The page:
Adjournment Plus Four

It's Saturday, May 2, four days after the 61st Montana Legislature adjourned. On Tuesday, we called to order twice and passed legislation for the federal stimulus dollars, companion bills to the state budget bill, and House Bill 2, the state budget bill itself, fulfilling the only constitutional requirement that each legislature do: pass a balanced budget.

I'm proud to say we did better than that: Montana has a balanced budget and an ending fund balance, one of only three states in the nation not in a terrible deficit spending situation. We funded Healthy Montana Kids, a ballot initiative passed by more than 70% of Montana voters last year to enroll all eligible kids in the Childrens Health Insurance Program, or CHIP. We funded projects in the Treasure State Endowment Program (TSEP) for water and sewer systems for Montana towns. We allocated the federal ARRA (stimulus) dollars so that roads and bridges will be built (or rebuilt), so that three of our communities can use dollars for debris removal after terrible events there: the Bozeman downtown explosion and fire, the Whitehall explosion and fire, and the Miles City fire. We allocated dollars for community mental health centers, for forest fires, for greater and extended unemployment benefits, for job training. And we funded our Montana public schools and our state universities.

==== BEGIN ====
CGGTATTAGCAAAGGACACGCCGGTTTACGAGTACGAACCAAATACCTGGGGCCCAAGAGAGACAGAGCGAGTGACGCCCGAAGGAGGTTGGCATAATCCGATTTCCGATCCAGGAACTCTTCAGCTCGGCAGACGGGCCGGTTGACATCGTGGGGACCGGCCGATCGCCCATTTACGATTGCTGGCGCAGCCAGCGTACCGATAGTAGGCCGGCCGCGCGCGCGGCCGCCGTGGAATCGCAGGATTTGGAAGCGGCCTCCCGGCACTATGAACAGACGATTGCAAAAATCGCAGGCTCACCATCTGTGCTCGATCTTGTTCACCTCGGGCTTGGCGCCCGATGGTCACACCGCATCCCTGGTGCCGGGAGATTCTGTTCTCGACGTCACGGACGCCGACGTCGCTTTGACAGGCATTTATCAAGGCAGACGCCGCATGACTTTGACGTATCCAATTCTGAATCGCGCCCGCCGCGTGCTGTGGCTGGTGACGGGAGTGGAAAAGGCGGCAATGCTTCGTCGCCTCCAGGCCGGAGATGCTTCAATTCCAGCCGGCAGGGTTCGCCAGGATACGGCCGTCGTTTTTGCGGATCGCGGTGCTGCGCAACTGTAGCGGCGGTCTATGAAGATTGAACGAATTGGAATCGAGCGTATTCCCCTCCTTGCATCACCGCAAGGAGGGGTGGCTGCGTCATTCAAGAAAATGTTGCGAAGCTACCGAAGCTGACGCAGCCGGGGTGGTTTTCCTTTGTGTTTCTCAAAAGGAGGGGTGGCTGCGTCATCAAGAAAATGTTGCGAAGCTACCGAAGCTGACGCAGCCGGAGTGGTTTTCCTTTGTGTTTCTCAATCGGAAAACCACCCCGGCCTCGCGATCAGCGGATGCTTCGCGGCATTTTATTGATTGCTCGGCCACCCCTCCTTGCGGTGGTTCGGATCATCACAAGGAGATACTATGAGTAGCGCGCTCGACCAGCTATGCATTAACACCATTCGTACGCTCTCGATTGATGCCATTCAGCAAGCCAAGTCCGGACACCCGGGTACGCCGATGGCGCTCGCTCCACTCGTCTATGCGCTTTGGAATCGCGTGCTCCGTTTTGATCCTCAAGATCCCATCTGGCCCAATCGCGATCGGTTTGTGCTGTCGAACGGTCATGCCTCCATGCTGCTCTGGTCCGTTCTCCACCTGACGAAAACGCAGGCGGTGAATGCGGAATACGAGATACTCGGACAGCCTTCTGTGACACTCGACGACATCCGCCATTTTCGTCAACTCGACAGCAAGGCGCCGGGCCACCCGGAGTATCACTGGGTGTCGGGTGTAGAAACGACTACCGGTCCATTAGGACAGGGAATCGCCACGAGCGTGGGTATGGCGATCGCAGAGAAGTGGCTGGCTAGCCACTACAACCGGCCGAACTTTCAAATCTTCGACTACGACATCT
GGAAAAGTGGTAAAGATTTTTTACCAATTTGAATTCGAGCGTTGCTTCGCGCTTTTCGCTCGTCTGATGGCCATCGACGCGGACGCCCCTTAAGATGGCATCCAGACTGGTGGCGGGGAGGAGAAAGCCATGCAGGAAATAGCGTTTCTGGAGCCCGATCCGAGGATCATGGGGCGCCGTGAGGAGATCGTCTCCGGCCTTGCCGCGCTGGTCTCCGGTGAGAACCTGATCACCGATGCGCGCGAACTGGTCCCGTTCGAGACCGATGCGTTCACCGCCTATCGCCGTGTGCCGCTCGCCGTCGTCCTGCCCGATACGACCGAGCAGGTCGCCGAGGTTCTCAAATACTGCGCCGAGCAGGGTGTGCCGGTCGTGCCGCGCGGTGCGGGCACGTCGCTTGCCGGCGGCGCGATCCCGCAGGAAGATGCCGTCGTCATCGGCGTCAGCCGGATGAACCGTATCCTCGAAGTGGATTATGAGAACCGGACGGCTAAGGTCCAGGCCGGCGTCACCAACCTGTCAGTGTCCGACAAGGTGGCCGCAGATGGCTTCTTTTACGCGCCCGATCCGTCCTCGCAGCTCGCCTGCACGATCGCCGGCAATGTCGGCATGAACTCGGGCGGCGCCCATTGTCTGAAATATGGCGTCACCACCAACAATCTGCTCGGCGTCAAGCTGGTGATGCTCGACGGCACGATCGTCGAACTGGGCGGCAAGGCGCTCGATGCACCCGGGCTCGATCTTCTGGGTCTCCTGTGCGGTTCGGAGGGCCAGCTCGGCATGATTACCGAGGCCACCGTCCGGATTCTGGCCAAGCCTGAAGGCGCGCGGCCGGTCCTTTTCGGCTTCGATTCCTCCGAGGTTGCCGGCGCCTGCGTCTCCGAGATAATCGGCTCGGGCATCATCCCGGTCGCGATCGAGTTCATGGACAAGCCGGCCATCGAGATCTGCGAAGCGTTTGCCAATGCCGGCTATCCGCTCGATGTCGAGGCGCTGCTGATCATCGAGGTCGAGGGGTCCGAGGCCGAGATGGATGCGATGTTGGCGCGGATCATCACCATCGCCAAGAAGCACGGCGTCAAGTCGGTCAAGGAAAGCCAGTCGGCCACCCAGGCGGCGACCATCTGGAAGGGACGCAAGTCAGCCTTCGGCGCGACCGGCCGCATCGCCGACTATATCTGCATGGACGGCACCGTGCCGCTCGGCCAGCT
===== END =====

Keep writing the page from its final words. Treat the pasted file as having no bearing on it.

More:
I'm back in Bozeman, glad to be home, and jumping right back into work here: I serve on the Greater Gallatin Watershed Council Board of Directors and attended the board meeting Thursday. There are amazing things happening in our Gallatin watershed, with volunteer water quality monitoring, measurements of impaired streams for TMDL (total maximum daily load) monitoring and improvement, and other efforts to keep--or make--our waters clean.

Yesterday, May Day, I celebrated my niece's birthday (she's 11!) and last night had dinner with friends to celebrate the wedding on Monday of one of our number. We ate at a popular restaurant downtown on Main Street, across from the explosion site. There was a street festival in appreciation of MSU, with barbecues and music on Main Street. We Bozemanites embrace our town. A nice moment, too, as I walked to my table of friends, to pass a couple who thanked me for my work in Helena. It's good to be home, and good to be at work in the service of the poeple of Bozeman and of Montana.

There's much still to do: I'll write soon about an amicus brief to the Montana Supreme Court supported by legislators for state policy (in lieu of state law, as of yet) for death with dignity, or physician-assisted death.

As always, I'm truly honored to serve. It's good to be home. More soon.


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